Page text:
Now, it’s important for these domestic social media successes to lay the framework for international examples of similar things. The public diplomacy field should be creating similarly engaging social media movements that will create long term, trackable results, and that people will enjoy being a part of. Below are three examples of potential international social media movements.

  1. #GiveLove

One of the objectives of the state department is to provide humanitarian responses to reduce the costs of displacement, natural disasters, and conflict. To involve everyday citizens in such initiatives, a website could be created in which people have easy access to different organizations supporting different causes around the world. In a format similar to the UNICEF website, people would be able to learn about different causes around the world and choose which causes and organizations they want to donate to. This could include any event the state department recognizes as needing humanitarian response, such as raising money for materials for refugee camps and sending aid to areas struck by natural disaster. After donating, the website could encourage people to share their involvement online through the use of the hashtag #GiveLove. The idea would encourage people to feed into positive interactions as an opposition to the negative nature of today’s news.

  1. #OurKitchen

To increase positive outlooks on cultures around the world, a website could be created in which people submit their favorite recipes. The website would include countries all over the world, and would be available in different languages. There can be a section for community discussion if people have questions about the recipe, tips about how to make the dish, or thoughts on how it was after making it. As a subsection of this, social media accounts such as Instagram, Facebook, and Twitter would be created. Here, users would find images from people trying out the different recipes. Pictures would be found by the people in charge of those accounts by looking through the OurKitchen hashtag. This brings light to new cultural experiences while connecting people to one another.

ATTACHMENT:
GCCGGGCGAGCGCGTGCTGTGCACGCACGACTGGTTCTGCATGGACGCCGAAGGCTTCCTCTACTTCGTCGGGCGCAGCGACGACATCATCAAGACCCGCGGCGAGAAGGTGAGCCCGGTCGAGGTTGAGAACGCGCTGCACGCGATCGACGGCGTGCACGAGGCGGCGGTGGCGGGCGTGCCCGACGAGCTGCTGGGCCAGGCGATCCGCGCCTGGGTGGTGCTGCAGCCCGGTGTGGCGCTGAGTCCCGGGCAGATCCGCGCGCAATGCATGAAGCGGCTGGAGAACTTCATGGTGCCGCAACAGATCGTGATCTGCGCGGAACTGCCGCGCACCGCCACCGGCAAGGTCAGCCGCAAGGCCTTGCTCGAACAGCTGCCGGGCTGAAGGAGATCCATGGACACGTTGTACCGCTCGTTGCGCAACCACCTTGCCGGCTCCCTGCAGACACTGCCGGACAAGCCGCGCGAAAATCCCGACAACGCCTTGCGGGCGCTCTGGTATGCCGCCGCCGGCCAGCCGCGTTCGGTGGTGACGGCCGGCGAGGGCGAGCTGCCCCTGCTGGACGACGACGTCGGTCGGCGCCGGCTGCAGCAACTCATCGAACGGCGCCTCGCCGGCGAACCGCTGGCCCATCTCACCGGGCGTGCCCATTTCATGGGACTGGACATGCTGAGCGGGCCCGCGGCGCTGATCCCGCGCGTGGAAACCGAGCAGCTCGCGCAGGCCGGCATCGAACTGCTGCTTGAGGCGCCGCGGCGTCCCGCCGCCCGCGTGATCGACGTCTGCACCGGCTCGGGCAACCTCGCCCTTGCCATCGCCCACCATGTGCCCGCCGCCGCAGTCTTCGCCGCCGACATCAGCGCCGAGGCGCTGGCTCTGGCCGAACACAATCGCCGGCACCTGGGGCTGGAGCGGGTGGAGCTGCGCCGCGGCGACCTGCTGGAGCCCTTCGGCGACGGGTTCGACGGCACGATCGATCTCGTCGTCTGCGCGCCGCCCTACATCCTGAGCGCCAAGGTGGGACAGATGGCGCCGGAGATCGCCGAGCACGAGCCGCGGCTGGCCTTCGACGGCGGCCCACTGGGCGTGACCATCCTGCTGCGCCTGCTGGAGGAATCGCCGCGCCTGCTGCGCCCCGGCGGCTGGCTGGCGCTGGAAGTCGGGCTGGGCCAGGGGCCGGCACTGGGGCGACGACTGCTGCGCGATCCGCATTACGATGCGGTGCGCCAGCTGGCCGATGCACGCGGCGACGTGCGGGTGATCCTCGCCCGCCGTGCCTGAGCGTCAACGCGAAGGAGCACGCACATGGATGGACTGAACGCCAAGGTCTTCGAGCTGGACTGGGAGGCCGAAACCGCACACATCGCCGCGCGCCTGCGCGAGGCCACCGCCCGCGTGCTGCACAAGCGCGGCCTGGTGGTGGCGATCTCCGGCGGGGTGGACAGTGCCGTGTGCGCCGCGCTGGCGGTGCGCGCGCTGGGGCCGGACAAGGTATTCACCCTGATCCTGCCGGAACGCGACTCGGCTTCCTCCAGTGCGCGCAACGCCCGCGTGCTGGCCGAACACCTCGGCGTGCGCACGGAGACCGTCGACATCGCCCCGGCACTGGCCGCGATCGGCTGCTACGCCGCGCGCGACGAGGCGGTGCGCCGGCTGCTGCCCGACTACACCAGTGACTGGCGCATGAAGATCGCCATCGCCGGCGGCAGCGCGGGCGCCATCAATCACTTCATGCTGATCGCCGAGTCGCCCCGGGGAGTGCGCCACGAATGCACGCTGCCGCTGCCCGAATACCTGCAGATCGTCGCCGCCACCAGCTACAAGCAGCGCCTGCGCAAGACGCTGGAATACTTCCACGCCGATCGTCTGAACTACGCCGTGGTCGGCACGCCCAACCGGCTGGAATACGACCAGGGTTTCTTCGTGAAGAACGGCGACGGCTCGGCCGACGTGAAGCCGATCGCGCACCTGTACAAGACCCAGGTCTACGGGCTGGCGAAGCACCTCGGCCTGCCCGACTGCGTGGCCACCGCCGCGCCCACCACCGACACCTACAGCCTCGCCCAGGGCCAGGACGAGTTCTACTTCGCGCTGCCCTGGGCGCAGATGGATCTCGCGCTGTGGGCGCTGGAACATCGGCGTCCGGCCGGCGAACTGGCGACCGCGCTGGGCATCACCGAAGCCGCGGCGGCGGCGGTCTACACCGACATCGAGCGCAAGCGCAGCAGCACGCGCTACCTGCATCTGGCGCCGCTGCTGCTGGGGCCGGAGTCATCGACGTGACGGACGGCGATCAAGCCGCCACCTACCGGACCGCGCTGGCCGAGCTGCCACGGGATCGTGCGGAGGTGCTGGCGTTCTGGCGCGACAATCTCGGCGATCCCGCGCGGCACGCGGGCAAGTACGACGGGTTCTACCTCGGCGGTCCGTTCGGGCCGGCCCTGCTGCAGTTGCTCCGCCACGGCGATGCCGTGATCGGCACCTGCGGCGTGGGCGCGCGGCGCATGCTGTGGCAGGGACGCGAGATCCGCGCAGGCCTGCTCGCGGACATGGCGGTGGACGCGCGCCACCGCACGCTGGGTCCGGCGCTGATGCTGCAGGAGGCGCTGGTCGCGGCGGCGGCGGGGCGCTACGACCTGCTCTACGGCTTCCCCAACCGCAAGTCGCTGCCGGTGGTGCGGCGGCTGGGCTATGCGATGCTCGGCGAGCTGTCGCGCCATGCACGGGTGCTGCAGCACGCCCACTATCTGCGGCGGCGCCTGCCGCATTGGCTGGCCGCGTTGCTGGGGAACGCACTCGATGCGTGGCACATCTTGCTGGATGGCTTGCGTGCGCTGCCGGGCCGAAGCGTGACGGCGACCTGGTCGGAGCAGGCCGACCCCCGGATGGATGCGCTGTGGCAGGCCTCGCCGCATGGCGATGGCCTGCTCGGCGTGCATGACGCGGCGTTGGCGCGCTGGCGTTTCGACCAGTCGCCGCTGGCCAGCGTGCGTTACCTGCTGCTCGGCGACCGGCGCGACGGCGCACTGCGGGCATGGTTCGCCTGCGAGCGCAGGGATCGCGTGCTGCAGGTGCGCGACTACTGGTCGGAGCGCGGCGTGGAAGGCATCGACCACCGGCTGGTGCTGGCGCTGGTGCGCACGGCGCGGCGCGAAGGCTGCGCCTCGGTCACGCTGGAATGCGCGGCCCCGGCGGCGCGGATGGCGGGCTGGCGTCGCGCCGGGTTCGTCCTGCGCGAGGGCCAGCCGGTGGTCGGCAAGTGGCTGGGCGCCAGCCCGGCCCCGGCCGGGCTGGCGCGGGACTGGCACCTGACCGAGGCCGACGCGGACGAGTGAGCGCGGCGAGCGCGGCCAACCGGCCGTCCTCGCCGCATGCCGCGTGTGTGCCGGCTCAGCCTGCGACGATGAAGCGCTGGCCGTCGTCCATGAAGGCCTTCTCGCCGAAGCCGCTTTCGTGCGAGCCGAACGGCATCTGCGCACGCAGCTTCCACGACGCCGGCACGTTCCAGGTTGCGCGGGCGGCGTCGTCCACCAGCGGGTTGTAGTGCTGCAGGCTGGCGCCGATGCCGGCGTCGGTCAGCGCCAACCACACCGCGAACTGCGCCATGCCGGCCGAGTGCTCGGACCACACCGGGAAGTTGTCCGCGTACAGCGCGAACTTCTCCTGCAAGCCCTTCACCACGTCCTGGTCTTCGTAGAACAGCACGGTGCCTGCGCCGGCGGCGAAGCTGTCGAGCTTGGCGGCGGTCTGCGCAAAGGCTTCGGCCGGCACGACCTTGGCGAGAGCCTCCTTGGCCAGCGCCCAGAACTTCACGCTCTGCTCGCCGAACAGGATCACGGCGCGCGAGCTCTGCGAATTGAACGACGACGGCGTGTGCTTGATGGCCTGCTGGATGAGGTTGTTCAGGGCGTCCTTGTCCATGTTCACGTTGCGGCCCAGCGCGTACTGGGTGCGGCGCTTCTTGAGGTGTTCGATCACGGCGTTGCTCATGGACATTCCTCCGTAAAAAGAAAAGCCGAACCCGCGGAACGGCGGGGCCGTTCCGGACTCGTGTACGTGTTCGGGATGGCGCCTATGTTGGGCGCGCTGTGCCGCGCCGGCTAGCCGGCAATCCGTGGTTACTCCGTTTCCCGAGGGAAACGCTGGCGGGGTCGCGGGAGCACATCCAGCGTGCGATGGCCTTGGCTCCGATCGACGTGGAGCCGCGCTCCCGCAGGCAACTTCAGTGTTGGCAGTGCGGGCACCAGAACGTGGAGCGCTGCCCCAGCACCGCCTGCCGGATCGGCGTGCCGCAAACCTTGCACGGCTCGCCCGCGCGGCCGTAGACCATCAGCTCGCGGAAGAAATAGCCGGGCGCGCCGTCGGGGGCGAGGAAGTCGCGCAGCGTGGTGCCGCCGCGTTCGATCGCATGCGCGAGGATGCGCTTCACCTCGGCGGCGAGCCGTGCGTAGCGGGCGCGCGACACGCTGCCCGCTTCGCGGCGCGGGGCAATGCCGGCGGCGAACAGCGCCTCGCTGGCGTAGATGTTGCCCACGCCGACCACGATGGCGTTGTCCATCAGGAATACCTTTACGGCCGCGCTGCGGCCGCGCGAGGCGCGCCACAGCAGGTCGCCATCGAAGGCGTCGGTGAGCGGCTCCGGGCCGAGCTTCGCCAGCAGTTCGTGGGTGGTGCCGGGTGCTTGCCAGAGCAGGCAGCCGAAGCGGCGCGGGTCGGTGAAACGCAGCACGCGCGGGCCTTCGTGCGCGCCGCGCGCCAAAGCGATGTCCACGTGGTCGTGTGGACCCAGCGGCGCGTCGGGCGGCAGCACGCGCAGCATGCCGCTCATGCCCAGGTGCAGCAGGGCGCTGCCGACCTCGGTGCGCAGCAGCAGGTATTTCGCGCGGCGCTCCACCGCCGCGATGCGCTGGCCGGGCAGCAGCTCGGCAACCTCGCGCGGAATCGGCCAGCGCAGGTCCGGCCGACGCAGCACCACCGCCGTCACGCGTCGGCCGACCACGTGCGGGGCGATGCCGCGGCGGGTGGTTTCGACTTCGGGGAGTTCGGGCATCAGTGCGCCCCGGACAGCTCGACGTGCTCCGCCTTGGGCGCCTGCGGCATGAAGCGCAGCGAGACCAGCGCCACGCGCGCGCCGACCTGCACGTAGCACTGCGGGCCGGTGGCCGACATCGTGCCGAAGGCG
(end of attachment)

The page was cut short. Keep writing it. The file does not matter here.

Above is a picture of a meal from the Philippines.

  1. Alternative Energy Contest

In an effort to achieve the United Nations’ goal of creating a world with more clean and sustainable energy, a worldwide contest could be created to see who can come up with the best idea and design for an alternative energy source to be put into place in different cities around the world. Not only does this work to better the health of the planet, but it fosters the connection of the scientific community, as well as supporting up and coming entrepreneurs in their ideas. These ideas could all be submitted to a website, where there will be different rounds of the competition, until a winner is chosen.

Social media campaigns like these real and hypothetical ones provide global connections, solutions to problems, and potential positive attitude changes that encourage people to be hopeful about the future of the world, while taking part in the shaping of it.


IPDGC’s twitter feed